Infant girls perish as fire razes Clarendon home
“God, why You give me them and tek them back just so?” a grief-stricken Micey Walters asked amid a flood of tears yesterday after her infant daughters – Kayla, 4, and Abigail, 3 – perished in a fire that gutted their Clarendon home.
“God, a wah mi do?” the 27-year-old mom further asked near the charred rubble of her ill-fated two-bedroom dwelling in Haylesfield district in Race Course, Clarendon.
Walters told The Gleaner that her children, who attended the Race Course Primary and Infant School but had been staying home since Monday because they had contracted the flu, were not usually left home alone.
On Thursday morning, however, she went next door to take food to their father, who was working at a neighbour’s home.
“Mi never gone fi more than five minutes,” the tearful Walters said as neighbours and relatives consoled her on her return from the Lionel Town Hospital, where she had been taken for medical attention as she reeled from the shock of losing two of her three children so tragically.
Owen Tomlinson, father of the children, also wept uncontrollably, recalling his valiant efforts to try and rescue his children from the blaze.
The fisherman, who also burns coals for a living and undertakes odd jobs to earn a living, told The Gleaner that his children were his motivation for all his hard work, adding that he shared a close bond with his girls.
“When mi work, mi try put dem school money one side ‘cause mi never go school. All two, three day mi deh a sea a fight fi mi pickney dem,” he said.
“Them nuh lef’ me. Everywhere me a go, a me and dem – one pon mi back, one pon mi side; a so mi carry dem,” he said as tears streamed down his face.
Today will be especially difficult, he said, telling The Gleaner that Fridays were special for the children, who would greet him excitedly and enquire about goodies he had brought home for them.
Yesterday, residents of Haylesfield said that the tragedy was compounded by what they labelled as shoddy work by the funeral home and police personnel, who visited the scene earlier.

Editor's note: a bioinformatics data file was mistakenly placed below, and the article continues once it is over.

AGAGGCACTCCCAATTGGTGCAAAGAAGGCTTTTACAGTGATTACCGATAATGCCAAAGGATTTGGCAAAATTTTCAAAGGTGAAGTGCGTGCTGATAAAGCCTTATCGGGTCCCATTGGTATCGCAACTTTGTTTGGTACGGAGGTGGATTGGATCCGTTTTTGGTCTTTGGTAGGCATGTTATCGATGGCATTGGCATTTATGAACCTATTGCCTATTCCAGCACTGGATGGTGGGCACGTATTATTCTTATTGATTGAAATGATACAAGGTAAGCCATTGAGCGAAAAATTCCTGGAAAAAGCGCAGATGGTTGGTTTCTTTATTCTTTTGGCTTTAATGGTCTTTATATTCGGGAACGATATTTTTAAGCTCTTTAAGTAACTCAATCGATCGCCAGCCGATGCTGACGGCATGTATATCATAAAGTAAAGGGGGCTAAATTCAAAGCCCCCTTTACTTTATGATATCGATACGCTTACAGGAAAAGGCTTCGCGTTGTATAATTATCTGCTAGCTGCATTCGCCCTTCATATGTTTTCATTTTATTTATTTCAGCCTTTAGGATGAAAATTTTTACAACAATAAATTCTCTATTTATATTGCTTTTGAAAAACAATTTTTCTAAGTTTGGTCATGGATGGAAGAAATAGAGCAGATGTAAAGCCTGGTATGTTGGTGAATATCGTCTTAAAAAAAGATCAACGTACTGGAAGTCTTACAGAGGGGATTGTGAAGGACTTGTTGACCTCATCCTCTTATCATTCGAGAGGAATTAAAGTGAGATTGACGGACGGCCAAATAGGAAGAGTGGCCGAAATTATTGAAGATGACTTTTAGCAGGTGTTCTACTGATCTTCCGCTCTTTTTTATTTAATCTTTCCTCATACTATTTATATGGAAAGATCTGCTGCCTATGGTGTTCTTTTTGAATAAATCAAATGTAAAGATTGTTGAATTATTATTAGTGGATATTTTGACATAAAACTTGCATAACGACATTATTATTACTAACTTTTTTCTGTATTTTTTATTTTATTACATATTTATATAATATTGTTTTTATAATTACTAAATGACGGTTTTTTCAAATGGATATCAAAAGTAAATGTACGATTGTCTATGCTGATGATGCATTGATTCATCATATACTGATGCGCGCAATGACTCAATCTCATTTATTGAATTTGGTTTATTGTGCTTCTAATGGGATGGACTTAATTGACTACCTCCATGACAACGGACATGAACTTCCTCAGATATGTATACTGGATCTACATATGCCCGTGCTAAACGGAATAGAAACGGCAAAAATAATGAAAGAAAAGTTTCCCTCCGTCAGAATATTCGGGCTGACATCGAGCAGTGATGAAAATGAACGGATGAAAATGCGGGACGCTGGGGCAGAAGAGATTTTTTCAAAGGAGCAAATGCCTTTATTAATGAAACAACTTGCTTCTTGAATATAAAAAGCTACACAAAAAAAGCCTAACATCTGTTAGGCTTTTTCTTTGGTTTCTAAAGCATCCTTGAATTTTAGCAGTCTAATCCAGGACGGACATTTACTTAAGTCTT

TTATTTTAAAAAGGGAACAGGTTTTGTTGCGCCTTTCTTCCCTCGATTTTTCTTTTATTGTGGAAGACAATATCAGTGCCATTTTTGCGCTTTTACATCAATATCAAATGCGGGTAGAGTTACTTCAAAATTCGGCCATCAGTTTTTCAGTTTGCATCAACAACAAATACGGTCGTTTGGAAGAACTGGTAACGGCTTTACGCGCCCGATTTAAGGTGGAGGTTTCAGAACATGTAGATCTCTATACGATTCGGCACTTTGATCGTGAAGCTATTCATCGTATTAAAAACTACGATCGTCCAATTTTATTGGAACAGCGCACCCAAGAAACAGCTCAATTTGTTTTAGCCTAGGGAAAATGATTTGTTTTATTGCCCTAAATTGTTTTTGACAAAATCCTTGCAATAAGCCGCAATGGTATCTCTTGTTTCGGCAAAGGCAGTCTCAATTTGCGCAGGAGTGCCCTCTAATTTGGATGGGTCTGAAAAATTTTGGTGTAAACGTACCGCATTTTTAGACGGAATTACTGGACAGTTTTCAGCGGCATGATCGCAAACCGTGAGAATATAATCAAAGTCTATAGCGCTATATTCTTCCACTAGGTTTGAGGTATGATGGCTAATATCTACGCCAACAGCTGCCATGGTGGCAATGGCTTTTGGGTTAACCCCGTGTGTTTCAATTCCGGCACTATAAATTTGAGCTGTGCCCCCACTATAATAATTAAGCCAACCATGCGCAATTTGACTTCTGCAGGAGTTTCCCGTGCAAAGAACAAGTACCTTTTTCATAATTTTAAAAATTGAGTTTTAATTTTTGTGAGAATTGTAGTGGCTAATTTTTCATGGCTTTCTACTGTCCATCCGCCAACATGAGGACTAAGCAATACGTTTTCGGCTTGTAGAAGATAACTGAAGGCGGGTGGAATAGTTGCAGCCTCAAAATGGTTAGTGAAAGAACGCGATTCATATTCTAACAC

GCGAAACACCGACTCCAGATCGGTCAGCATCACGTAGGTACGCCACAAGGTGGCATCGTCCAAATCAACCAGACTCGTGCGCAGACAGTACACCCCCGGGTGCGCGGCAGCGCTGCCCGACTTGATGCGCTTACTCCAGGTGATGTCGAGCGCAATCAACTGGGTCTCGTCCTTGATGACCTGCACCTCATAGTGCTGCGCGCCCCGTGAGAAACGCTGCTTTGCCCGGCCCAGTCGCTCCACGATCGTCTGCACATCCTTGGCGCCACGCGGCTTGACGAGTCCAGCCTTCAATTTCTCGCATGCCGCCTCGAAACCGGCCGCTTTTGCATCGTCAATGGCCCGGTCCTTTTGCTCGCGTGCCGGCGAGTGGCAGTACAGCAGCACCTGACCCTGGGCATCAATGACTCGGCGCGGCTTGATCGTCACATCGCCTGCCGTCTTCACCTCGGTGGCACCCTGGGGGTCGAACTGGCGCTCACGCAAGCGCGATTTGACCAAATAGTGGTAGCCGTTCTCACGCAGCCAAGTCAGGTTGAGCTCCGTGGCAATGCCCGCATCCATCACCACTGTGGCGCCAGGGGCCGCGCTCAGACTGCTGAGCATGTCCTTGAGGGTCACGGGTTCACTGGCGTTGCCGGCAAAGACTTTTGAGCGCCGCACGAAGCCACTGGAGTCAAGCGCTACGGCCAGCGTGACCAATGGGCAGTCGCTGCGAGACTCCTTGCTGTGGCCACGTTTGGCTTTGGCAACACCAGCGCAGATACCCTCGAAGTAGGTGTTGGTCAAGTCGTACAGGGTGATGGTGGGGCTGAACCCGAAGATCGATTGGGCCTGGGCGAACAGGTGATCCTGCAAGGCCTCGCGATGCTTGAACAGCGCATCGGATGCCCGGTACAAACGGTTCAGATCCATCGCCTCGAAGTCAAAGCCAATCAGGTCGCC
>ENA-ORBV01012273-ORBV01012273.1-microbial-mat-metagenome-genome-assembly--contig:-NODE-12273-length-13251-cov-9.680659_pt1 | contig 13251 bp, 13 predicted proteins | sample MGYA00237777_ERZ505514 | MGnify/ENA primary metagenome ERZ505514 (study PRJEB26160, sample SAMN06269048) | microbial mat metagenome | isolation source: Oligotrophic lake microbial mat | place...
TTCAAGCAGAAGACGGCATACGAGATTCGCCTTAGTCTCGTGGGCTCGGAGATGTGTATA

They complained that some of the children’s remains had been left at the scene and were attracting dogs.
What appeared to be the charred remains of a leg were seen by The Gleaner.
The police were again summoned and the remains removed.
Tash-Marie Walters, an aunt of the deceased children who also lived at the house, said she was alerted to the impending disaster by shouts of “Fire! Fire!” by her three-year-old son.
Efforts to save the young girls proved unsuccessful.
Another relative, Kerry-Ann Graham, said the parents were both attentive.
“ ... They are very caring parents. I don’t really see the mother and don’t see the children,” she said as she shared that there were times the mother would go to her shop accompanied by the children.
Graham said that she once asked their mother why she always took them wherever she went, and she replied, “Kerry, mi caan lef’ dem ‘cause mi nuh want nutten do dem,” she related.
Describing their Tomlinson as a hard-working father.
‘’When it comes on to making sacrifices for his children, there is nothing that he would not do,” she said, stressing that it was a hard blow for the family
Deputy Superintendent Dennis Lyons of the Clarendon Division of the Jamaica Fire Brigade told The Gleaner that his team responded to the fire around 11:04 a.m., but had not yet determined the cause of the fire.